Dennis Van Roekel, president of the largest teachers union, the National Education Association, failed fifth-grade math last week. The question he failed is: If X (government spending) is growing faster than A (government tax revenue) plus B (new revenue from higher tax rates on “the rich”), when will A plus B equal X?
President Obama met with leaders of left-leaning organizations, including Mr. Van Roekel, to discuss the “fiscal cliff.” After the meeting, Mr. Van Roekel appeared on Neil Cavuto’s Fox News show to discuss the budget deficit. Mr. Van Roekel told Mr. Cavuto that he had recommended taxing the top 2 percent more to deal with the problem. Mr. Cavuto then correctly explained that taxing the top 2 percent could not solve the problem because even with the increase, spending would still be growing far faster than revenues — primarily because of entitlement programs. After some back and forth, Mr. Van Roekel could not identify one item in the budget that he was in favor of cutting and kept insisting the problem could be solved only by taxing the top 2 percent, even though Mr. Cavuto again correctly and clearly explained that even taxing the top 2 percent at a 100 percent rate would not produce enough revenue because entitlements are growing faster than the economy. Mr. Van Roekel appeared to be unable to grasp this rather simple concept.
At the end of last week, Hostess Brands Inc., the company that makes Twinkies and Wonder Bread, asked to be liquidated because the bakery workers and their union bosses could not understand this: If A (workers’ salaries and benefits) is growing faster than B (sales revenue), company H (Hostess) will run out of money and be forced into liquidation. So 18,500 workers are losing their jobs because a bunch of union bosses and many of the workers could not understand elementary school math. (Perhaps their teachers were members of the NEA. Note: There are many fine teachers who are not responsible for the folks who run the NEA, and many fine voters who are not responsible for the actions of our elected officials.)
When you first study physics and economics, you learn the difference between constants and variables. You also learn there are very few constants — the speed of light being one. Most everything is a variable, in that most everything is affected by other things or actions. A majority of the leaders and voters in California seem to have missed this basic lesson. They voted for a whole host of new taxes, including increasing the state’s income tax to more than 13 percent. For most of these tax increases, the political leaders made the assumption that people will stay put and pay these taxes — hence, big revenue gains. But how likely is this? Gov. Jerry Brown has, in effect, said that state personal income is a constant rather than a variable. If you multiply a higher tax rate by a constant income you get a bigger number and — voila — more tax revenue. However, state personal income is variable, which Mr. Brown will learn in a painful way. People can move either their personal or economic activity to another state, another country or even cease working in the above-ground economy. California will continue to lose economic market share and its budget problems will only get worse.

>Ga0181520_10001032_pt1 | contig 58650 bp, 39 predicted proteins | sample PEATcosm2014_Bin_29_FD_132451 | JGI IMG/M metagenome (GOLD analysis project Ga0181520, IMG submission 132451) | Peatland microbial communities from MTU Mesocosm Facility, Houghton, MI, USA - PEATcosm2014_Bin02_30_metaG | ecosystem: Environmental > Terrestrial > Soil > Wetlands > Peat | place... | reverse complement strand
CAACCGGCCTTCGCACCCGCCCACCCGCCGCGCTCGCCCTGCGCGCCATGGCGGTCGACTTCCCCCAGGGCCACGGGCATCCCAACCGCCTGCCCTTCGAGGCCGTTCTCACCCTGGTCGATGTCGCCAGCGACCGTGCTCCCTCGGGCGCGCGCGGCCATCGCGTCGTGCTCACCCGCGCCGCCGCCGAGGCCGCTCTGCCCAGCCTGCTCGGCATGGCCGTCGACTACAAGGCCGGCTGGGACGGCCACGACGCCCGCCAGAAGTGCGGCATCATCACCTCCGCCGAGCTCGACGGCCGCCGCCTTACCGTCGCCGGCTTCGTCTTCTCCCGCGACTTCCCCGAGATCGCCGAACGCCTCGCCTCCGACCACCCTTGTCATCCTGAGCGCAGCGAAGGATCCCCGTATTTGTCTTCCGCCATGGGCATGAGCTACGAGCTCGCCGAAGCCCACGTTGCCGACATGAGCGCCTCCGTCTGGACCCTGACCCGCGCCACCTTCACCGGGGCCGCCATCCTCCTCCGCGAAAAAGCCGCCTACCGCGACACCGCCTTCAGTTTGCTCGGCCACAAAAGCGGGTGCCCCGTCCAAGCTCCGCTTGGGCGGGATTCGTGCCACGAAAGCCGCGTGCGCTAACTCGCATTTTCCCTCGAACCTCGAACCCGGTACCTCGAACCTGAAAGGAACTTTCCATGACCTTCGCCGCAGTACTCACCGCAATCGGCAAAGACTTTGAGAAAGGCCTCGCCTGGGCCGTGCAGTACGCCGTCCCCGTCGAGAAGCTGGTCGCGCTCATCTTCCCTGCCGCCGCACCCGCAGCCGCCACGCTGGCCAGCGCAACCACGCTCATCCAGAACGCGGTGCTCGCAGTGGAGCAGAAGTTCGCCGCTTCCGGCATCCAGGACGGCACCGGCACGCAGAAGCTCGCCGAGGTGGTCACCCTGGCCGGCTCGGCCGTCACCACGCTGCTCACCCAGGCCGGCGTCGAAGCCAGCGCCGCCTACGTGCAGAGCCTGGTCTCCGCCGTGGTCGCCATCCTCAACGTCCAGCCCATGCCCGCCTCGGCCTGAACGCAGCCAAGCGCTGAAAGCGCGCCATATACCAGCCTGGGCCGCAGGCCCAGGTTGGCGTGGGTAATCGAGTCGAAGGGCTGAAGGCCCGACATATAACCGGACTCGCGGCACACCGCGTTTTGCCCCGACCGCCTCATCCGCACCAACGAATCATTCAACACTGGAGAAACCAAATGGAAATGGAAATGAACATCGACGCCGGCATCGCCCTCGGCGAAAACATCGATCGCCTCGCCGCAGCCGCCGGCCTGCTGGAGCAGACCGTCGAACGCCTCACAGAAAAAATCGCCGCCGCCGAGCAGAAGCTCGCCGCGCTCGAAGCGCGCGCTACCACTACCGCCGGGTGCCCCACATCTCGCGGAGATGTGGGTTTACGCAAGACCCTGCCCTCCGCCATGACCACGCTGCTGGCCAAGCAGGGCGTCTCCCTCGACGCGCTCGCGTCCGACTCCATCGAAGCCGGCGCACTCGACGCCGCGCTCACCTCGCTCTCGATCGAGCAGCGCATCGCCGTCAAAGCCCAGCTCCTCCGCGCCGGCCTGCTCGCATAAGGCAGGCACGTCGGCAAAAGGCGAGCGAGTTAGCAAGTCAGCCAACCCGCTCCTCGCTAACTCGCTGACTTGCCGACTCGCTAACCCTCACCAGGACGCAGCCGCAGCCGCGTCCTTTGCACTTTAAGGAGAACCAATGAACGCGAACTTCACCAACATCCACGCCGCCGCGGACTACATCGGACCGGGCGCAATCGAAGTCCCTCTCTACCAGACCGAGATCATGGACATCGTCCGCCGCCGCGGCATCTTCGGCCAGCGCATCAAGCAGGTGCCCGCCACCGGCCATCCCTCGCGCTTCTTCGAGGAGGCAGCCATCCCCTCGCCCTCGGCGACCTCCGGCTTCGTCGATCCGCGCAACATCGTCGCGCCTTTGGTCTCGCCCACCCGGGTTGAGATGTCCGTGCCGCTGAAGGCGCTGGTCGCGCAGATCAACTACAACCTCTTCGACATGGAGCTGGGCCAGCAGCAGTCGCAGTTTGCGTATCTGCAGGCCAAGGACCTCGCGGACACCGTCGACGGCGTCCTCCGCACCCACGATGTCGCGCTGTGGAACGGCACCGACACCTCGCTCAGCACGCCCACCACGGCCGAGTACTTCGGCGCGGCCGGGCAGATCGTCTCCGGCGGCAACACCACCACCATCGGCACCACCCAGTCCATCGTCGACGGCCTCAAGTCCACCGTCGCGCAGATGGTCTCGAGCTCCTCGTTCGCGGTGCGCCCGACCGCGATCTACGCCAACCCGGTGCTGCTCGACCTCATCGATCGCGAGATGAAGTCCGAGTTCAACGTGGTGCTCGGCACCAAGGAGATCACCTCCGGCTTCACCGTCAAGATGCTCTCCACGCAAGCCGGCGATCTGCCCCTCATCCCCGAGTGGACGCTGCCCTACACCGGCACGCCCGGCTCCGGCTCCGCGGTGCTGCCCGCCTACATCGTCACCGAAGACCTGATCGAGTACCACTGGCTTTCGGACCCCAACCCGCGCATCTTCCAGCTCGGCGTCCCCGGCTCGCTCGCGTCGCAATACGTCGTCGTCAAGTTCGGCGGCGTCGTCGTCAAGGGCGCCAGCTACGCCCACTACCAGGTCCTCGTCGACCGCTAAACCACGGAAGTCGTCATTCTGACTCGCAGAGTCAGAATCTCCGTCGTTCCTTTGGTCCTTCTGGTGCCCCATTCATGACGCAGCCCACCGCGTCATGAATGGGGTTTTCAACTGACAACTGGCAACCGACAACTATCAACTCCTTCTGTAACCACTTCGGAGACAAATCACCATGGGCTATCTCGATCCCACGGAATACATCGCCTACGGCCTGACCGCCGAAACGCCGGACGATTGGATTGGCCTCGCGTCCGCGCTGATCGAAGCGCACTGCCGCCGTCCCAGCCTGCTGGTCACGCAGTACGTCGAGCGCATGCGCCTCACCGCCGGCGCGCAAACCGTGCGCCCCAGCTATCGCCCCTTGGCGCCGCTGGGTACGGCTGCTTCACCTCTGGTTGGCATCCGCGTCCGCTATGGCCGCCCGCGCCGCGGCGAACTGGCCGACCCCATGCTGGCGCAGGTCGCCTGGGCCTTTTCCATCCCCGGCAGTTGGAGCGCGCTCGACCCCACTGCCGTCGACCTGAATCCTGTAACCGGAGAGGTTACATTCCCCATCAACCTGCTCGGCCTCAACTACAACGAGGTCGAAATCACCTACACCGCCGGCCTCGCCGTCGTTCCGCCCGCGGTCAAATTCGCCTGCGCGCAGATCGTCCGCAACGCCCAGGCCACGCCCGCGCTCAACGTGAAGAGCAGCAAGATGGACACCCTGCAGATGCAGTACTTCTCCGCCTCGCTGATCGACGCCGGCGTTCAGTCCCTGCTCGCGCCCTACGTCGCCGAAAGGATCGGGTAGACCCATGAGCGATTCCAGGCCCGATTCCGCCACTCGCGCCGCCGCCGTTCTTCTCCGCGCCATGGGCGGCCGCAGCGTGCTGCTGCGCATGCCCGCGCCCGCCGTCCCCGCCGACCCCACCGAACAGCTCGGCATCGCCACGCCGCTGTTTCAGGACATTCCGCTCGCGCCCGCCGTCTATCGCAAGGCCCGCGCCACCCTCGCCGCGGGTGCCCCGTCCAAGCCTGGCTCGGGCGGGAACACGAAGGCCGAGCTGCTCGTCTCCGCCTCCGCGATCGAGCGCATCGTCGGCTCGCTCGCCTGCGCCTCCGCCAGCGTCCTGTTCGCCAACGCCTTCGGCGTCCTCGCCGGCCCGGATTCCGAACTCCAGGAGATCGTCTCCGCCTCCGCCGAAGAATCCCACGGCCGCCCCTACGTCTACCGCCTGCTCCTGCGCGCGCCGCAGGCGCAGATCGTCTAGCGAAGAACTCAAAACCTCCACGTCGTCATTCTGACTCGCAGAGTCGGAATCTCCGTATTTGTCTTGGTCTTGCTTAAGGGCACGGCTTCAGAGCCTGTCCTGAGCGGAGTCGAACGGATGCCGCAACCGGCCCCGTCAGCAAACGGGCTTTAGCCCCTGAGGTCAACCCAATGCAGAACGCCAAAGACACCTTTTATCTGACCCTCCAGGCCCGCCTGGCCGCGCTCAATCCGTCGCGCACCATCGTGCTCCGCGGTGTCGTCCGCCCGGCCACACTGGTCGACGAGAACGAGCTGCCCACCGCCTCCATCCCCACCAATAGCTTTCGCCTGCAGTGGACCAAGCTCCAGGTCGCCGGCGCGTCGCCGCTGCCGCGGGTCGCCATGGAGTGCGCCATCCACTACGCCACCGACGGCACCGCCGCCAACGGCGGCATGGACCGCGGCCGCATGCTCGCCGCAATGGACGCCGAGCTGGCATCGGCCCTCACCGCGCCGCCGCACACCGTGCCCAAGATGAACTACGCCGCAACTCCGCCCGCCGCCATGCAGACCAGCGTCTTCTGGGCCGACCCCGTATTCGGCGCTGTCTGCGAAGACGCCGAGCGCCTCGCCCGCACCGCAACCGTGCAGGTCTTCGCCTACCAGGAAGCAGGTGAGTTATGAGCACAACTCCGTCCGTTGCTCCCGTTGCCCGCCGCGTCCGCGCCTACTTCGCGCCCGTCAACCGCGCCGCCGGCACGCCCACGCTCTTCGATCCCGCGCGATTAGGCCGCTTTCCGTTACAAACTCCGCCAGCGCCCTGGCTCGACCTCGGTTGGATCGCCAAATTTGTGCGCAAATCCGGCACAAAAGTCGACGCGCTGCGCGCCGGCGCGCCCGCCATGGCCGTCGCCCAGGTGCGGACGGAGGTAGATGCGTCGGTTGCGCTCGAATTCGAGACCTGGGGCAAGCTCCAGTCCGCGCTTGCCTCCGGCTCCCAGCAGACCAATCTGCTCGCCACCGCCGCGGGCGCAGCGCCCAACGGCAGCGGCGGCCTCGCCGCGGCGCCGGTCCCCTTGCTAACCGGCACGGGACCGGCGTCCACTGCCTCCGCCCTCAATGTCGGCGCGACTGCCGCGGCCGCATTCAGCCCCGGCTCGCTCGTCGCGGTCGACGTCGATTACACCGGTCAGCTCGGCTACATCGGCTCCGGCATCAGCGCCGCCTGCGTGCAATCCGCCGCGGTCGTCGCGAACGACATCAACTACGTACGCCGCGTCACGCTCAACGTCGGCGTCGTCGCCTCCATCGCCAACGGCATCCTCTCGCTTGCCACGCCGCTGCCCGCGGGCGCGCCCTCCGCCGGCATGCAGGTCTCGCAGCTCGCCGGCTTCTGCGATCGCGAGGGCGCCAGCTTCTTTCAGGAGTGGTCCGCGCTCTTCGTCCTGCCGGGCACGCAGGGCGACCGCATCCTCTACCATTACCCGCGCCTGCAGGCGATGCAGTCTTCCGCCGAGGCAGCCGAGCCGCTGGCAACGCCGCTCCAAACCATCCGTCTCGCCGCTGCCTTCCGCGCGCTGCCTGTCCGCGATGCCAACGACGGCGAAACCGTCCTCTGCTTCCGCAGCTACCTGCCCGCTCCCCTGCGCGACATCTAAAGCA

Many people (including a few left-wing economists who let their ideology overwhelm their knowledge of math) are arguing that, if taxes are raised on those making more than $250,000 a year, there will be no adverse effects. What theory or empirical evidence supports their assertions?
Most economists refer to themselves as Keynesian, monetarist, classical or Austrian — at least in part. None of these theories advocates increasing tax rates, particularly on labor and capital, during periods of economic stagnation, such as the United States is now experiencing. There is also no empirical evidence to show that a program of increasing the highest marginal tax rates and increasing entitlement spending leads to higher economic growth and employment. Look at what is happening to France, where the high tax-and-spend experiment is well ahead of ours. The laws of supply and demand have not been repealed. If you tax something you will get less of it, and if you subsidize something you will get more of it. If you increase the tax on labor and capital, you will get less — and economic growth requires more labor and capital, not less.
Mr. Obama said last week that he was not going to accept “dynamic scoring” (adjusting the projections to reflect changes in behavior resulting from the tax rate change) in evaluating the Republicans’ tax revenue projections. Thus, he is going to assume that the tax base is a constant rather than a variable. The president and his staff apparently fail to comprehend secondary effects of tax changes, or they are allowing leftist ideology to trump reality. Either way, it is a loss for the American people.
Richard W. Rahn is a senior fellow at the Cato Institute and chairman of the Institute for Global Economic Growth.